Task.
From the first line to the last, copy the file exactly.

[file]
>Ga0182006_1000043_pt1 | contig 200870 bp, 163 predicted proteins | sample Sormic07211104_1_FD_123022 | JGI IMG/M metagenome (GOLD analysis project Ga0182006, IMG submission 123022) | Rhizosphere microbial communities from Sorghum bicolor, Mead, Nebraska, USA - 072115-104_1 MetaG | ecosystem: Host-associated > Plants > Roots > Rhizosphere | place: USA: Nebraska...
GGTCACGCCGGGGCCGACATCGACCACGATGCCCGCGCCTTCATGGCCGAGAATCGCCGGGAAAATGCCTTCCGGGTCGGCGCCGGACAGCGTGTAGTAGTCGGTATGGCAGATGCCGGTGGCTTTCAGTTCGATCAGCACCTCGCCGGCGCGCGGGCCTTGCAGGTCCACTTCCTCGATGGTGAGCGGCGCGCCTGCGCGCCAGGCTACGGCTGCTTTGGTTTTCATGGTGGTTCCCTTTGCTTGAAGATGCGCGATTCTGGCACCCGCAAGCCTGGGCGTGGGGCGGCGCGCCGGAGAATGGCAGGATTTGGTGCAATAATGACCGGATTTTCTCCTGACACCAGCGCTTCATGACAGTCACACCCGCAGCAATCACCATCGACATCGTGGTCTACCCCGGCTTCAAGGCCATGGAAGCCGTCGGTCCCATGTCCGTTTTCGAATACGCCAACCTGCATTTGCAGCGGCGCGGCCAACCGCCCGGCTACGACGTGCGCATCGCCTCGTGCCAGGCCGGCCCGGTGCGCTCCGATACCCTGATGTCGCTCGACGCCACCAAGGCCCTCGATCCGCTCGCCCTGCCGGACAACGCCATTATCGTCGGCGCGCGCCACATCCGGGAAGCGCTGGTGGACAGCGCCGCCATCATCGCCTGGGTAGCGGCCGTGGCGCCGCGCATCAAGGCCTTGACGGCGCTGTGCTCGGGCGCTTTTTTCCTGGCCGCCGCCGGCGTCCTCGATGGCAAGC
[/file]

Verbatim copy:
>Ga0182006_1000043_pt1 | contig 200870 bp, 163 predicted proteins | sample Sormic07211104_1_FD_123022 | JGI IMG/M metagenome (GOLD analysis project Ga0182006, IMG submission 123022) | Rhizosphere microbial communities from Sorghum bicolor, Mead, Nebraska, USA - 072115-104_1 MetaG | ecosystem: Host-associated > Plants > Roots > Rhizosphere | place: USA: Nebraska...
GGTCACGCCGGGGCCGACATCGACCACGATGCCCGCGCCTTCATGGCCGAGAATCGCCGGGAAAATGCCTTCCGGGTCGGCGCCGGACAGCGTGTAGTAGTCGGTATGGCAGATGCCGGTGGCTTTCAGTTCGATCAGCACCTCGCCGGCGCGCGGGCCTTGCAGGTCCACTTCCTCGATGGTGAGCGGCGCGCCTGCGCGCCAGGCTACGGCTGCTTTGGTTTTCATGGTGGTTCCCTTTGCTTGAAGATGCGCGATTCTGGCACCCGCAAGCCTGGGCGTGGGGCGGCGCGCCGGAGAATGGCAGGATTTGGTGCAATAATGACCGGATTTTCTCCTGACACCAGCGCTTCATGACAGTCACACCCGCAGCAATCACCATCGACATCGTGGTCTACCCCGGCTTCAAGGCCATGGAAGCCGTCGGTCCCATGTCCGTTTTCGAATACGCCAACCTGCATTTGCAGCGGCGCGGCCAACCGCCCGGCTACGACGTGCGCATCGCCTCGTGCCAGGCCGGCCCGGTGCGCTCCGATACCCTGATGTCGCTCGACGCCACCAAGGCCCTCGATCCGCTCGCCCTGCCGGACAACGCCATTATCGTCGGCGCGCGCCACATCCGGGAAGCGCTGGTGGACAGCGCCGCCATCATCGCCTGGGTAGCGGCCGTGGCGCCGCGCATCAAGGCCTTGACGGCGCTGTGCTCGGGCGCTTTTTTCCTGGCCGCCGCCGGCGTCCTCGATGGCAAGC